A googolplex is an extremely large number, but it is not infinite. Infinity is just an idea; it's not quantifiable. Infinite cannot be defined as a number.

OneMan,

I wish to clarify what you are asking about.

Were you simply asking why we don't think the universe can be infinite (as answered below)?

Or was your question (esp. the 'absolute infinities' part) about William Lane Craig's paper on the cosmological argument (Kalam)?

Thanks Mk

MK,

I don't know why you think that anyone was talking about William Lane Craig's Kalam Cosmological Argument. I can't find one mention of it by the person who posted the topic.

Unless what I have read was sadly mistaken, Craig seems to think that the big bang confirms the Biblical view of creation? That should get a horselaugh from every scientist worth a dime.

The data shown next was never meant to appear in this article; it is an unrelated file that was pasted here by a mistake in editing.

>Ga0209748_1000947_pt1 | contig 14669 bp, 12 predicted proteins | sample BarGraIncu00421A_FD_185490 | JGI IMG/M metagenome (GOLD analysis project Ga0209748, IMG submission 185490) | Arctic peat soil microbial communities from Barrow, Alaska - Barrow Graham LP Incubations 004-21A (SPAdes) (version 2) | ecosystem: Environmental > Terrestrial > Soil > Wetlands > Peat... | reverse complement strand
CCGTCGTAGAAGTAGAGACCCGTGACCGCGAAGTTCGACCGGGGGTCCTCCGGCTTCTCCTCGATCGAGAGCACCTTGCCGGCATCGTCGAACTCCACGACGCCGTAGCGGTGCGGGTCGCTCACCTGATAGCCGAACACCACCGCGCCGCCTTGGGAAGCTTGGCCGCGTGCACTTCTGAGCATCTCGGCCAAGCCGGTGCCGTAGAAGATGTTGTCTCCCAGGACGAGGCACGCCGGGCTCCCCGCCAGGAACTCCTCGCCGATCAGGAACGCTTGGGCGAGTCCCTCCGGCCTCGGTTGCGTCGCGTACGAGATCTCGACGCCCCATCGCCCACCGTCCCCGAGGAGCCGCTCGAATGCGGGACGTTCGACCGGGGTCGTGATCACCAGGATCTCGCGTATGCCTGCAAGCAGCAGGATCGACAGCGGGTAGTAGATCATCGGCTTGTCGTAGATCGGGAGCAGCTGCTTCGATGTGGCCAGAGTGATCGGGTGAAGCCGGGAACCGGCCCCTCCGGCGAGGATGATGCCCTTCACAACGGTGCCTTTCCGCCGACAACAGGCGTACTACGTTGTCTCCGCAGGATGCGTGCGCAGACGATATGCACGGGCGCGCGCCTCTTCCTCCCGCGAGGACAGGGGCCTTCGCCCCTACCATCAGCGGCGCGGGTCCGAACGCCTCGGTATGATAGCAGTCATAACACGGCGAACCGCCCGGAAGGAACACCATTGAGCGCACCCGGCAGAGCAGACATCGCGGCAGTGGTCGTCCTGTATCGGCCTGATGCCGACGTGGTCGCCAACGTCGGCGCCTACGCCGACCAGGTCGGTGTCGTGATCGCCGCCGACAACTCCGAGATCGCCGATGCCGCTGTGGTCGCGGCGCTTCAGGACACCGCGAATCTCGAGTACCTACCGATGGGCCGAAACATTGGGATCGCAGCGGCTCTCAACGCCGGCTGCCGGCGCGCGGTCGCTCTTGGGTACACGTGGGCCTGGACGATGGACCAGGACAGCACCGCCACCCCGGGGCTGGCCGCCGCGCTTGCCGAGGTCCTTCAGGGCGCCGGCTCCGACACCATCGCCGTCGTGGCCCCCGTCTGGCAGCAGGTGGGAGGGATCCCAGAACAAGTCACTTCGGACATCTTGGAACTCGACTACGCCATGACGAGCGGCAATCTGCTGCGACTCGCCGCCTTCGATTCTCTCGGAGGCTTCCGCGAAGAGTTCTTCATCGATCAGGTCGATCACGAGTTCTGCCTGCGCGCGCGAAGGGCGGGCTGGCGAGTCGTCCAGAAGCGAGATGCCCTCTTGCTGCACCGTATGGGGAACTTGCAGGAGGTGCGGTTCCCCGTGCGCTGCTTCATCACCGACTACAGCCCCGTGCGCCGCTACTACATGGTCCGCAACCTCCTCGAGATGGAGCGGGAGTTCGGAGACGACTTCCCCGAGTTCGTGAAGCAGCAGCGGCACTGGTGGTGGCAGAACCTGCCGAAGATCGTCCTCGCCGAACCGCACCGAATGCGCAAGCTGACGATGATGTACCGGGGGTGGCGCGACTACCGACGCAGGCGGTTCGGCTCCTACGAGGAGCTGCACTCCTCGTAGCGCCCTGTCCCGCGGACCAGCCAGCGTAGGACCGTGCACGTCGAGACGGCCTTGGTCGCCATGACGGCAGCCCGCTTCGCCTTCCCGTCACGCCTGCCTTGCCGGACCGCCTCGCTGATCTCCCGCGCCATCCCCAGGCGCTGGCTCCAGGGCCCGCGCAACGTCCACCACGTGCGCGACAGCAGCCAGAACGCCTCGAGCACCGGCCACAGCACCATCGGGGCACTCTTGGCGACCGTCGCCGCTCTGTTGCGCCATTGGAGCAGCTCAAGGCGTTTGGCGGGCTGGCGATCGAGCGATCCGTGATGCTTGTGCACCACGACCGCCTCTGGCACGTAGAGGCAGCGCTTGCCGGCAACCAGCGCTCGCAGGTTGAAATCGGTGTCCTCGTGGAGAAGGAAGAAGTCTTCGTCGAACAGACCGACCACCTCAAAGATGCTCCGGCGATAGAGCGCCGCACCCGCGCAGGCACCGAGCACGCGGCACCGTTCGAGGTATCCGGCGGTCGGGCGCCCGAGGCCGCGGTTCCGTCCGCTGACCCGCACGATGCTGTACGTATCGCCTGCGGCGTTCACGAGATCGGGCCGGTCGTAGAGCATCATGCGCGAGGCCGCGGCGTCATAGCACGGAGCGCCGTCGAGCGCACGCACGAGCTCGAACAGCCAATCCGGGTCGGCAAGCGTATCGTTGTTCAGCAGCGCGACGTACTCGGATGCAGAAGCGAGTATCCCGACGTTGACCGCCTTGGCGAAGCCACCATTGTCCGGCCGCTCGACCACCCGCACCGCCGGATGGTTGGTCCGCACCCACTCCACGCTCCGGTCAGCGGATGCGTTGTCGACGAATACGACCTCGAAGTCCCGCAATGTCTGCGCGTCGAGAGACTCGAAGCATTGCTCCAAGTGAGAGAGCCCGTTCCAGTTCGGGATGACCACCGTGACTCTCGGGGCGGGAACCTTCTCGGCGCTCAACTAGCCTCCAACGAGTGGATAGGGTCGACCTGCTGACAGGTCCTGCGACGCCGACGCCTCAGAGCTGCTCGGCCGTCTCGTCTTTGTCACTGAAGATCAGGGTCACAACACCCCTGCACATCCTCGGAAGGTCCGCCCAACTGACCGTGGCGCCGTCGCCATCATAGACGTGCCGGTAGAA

There are naturalistic explanations for the existence of the universe and life in the universe that are preferable to supernatural explanations. The theories that involve natural causes have stood the test of time, and there is no reason to resort to supernatural causes.

When we find things we do not know, we keep looking for testable explanations or theories? That is the scientific approach. "God did it" has never answered anything, and has never been used in any theory that advanced our scientific knowledge of anything.

From what I have read I would say his ideas are based on low probability, however things with low probability happen all the time, and that explanation would not prove anything about what may are may not have happened.